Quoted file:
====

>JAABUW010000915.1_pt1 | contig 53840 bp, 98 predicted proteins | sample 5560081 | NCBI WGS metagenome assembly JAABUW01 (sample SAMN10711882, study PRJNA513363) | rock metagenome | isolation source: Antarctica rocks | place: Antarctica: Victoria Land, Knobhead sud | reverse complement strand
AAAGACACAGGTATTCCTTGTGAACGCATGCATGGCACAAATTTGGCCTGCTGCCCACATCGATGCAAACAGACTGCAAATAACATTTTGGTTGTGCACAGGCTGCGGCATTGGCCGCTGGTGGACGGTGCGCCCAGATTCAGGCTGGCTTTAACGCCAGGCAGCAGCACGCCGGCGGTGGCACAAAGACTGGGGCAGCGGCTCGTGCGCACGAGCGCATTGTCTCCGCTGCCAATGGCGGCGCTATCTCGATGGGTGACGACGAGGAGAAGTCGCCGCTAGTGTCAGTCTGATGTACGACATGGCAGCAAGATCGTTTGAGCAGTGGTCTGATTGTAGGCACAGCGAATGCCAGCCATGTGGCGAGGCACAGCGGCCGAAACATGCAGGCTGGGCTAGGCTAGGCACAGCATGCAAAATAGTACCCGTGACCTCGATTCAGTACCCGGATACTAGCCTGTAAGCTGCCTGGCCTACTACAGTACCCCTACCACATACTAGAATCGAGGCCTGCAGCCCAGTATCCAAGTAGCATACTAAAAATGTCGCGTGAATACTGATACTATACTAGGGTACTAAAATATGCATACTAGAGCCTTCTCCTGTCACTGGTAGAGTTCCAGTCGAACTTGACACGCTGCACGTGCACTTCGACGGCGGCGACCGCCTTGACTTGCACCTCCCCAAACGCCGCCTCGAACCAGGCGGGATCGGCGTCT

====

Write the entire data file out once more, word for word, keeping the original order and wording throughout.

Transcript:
>JAABUW010000915.1_pt1 | contig 53840 bp, 98 predicted proteins | sample 5560081 | NCBI WGS metagenome assembly JAABUW01 (sample SAMN10711882, study PRJNA513363) | rock metagenome | isolation source: Antarctica rocks | place: Antarctica: Victoria Land, Knobhead sud | reverse complement strand
AAAGACACAGGTATTCCTTGTGAACGCATGCATGGCACAAATTTGGCCTGCTGCCCACATCGATGCAAACAGACTGCAAATAACATTTTGGTTGTGCACAGGCTGCGGCATTGGCCGCTGGTGGACGGTGCGCCCAGATTCAGGCTGGCTTTAACGCCAGGCAGCAGCACGCCGGCGGTGGCACAAAGACTGGGGCAGCGGCTCGTGCGCACGAGCGCATTGTCTCCGCTGCCAATGGCGGCGCTATCTCGATGGGTGACGACGAGGAGAAGTCGCCGCTAGTGTCAGTCTGATGTACGACATGGCAGCAAGATCGTTTGAGCAGTGGTCTGATTGTAGGCACAGCGAATGCCAGCCATGTGGCGAGGCACAGCGGCCGAAACATGCAGGCTGGGCTAGGCTAGGCACAGCATGCAAAATAGTACCCGTGACCTCGATTCAGTACCCGGATACTAGCCTGTAAGCTGCCTGGCCTACTACAGTACCCCTACCACATACTAGAATCGAGGCCTGCAGCCCAGTATCCAAGTAGCATACTAAAAATGTCGCGTGAATACTGATACTATACTAGGGTACTAAAATATGCATACTAGAGCCTTCTCCTGTCACTGGTAGAGTTCCAGTCGAACTTGACACGCTGCACGTGCACTTCGACGGCGGCGACCGCCTTGACTTGCACCTCCCCAAACGCCGCCTCGAACCAGGCGGGATCGGCGTCT